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ICANN announces 10 new top level domain name finalists

VATICAN CITY - The Vatican said on Wednesday an unknown buyer had snapped up the internet address vatican.xxx, a domain combining its name with an extension reserved for pornographic content. "This domain is not available because it has been acquired by someone else, but not the Vatican," Vatican spokesman Father Federico Lombardi said on Vatican radio. It was not clear from his statement if the Vatican had tried to acquire the domain in order to prevent future misuse and had been beaten to the punch by the unknown buyer. Lombardi denied Italian media reports that the Vatican had, like many other organizations including companies, universities and museums, registered the xxx domain to prevent its misuse. The xxx domains are being launched this month for pornographic content and many organizations have preemptively acquired them so others cannot.
http://www.cnbc.com/id/45753545

 


Date: Thu, 16 Nov 2000 18:00:09 -0500
To: politech@politechbot.com
From: Declan McCullagh

Wow. I think I started writing about this process back in 1996, and we're finally seeing it come close to a (temporary) end. Now let's see if the Clinton administration agrees to add 'em. :) --Declan]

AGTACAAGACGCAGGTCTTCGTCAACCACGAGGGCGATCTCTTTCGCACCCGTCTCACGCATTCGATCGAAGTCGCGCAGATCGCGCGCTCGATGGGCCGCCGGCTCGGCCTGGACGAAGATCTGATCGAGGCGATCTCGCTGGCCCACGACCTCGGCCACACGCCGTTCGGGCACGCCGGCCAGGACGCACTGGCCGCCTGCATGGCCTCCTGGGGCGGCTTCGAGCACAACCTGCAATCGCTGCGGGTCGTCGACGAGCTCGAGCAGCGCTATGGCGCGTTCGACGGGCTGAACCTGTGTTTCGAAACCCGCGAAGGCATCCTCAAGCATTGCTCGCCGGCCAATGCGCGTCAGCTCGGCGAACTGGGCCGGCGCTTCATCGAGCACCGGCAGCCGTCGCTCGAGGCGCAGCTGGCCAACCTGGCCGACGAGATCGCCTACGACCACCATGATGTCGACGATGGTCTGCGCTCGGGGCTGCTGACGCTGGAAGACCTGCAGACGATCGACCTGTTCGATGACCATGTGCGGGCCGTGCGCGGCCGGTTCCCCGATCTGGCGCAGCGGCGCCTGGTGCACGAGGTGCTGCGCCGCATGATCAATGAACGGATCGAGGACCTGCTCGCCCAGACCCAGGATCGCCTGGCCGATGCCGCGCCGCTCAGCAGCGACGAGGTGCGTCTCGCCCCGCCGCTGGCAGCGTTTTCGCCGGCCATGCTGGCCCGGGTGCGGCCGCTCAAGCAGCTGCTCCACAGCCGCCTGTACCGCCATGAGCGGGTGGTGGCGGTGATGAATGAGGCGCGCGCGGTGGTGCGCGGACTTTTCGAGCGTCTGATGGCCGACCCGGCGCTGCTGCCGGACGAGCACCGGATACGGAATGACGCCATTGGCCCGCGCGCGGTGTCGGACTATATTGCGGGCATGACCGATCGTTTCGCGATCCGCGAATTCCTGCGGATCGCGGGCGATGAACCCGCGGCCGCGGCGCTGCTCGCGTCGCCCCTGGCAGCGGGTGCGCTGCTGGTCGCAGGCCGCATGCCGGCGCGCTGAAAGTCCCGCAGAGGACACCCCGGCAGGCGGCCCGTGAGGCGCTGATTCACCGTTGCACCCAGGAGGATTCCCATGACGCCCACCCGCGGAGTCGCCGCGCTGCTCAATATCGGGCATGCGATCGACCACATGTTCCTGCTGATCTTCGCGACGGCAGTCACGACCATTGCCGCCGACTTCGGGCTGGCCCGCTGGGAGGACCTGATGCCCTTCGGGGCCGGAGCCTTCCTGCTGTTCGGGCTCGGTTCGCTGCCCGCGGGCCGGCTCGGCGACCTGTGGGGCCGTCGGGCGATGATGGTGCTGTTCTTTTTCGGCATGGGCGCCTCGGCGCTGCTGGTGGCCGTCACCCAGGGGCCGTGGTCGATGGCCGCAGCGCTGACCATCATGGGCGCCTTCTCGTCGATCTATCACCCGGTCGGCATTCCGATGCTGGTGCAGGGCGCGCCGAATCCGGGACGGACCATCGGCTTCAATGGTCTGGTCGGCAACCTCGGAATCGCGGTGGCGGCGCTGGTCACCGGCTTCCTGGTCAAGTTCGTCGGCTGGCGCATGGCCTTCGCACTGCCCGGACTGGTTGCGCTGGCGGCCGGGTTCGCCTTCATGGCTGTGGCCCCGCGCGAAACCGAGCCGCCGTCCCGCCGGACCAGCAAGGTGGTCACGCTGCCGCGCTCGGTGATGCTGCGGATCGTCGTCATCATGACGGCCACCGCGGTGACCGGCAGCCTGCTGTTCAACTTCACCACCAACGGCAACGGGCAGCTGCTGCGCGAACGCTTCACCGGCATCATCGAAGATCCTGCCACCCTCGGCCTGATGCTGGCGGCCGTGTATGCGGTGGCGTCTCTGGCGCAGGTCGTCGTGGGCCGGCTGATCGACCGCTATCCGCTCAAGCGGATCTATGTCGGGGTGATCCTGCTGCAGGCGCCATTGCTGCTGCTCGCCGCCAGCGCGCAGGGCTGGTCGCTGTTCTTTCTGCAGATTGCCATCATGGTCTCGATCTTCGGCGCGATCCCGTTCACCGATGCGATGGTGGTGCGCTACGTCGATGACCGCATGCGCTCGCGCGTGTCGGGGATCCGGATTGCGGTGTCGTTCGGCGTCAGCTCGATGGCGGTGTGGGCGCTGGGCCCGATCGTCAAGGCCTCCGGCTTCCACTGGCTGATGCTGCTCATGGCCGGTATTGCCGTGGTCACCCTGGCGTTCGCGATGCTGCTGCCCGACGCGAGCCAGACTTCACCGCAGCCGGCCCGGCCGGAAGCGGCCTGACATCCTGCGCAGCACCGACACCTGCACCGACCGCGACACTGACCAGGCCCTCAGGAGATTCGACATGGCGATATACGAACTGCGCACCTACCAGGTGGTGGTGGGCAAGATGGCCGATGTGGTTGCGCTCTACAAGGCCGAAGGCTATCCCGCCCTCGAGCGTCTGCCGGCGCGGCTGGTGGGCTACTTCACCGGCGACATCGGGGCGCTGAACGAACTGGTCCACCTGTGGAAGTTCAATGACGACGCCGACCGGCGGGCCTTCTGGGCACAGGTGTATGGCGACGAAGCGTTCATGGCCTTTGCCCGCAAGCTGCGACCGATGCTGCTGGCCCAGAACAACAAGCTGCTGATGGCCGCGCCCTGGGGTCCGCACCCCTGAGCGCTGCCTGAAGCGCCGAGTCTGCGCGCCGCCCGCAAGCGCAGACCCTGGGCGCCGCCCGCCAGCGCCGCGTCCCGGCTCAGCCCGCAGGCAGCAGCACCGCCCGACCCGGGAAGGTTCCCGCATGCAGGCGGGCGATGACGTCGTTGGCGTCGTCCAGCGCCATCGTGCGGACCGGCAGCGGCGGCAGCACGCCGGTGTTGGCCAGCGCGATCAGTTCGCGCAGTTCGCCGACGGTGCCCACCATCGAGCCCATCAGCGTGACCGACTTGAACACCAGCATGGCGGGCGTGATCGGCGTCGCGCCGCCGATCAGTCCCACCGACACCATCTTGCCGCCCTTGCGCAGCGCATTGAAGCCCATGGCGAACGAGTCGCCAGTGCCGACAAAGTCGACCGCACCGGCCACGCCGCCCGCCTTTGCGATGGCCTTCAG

http://www.wired.com/News/politics/0,1283,40228,00.html


ICANN: The Winners Are ... by Oscar S. Cisneros
2:00 p.m. Nov. 16, 2000 PST
MARINA DEL REY, California -- The number of new top level domains that will be used on the World Wide Web was narrowed from 44 to 10 on Thursday. Among those still in the race to join dot-com, dot-org and dot-net are dot-biz, dot-i, dot-museum and dot-info.
The Internet Corporation for Assigned Names and Numbers, the Internet's managing authority, took the next step in what has been a years-long process to create new name spaces in the Domain Name System by picking the following 10 finalists and the names of the groups sponsoring the applications at its board meeting Thursday afternoon:
* Dot-info by Afilias, LLC
* Dot-biz by JVTeam, LLC, which is comprised of Neustar and Melbourn T
* Dot-i Sarnoff Corporation and JVTeam, LLC
* Dot-name, dot-nom, dot-san, dot-xing by the Global Name Registry,Limited
* Dot-pro by RegistryPro, Ltd, which is comprised of register.com, Virtual Internet and Baltimore Tech.
* Dot-co-op by the Cooperative League of the USA
* Dot-museum
* Dot-Air by the Société Internationale de Télécommunications Aéronautiques
* Dot-geo by SRI International
* Dot-coop by Cooperative League of the USA.

http://cyber.law.harvard.edu/icann/la2000/archive/new-tld-res.html
RESOLVED [00.___], the Board selects the following proposals for negotiations toward appropriate agreements between ICANN and the registry operator or sponsoring organization, or both:
JVTeam (.biz), Afilias (.info), Global Name Registry (.name), RegistryPro (.pro), MDMA (.museum),
SITA (.aero), NCBA (.coop);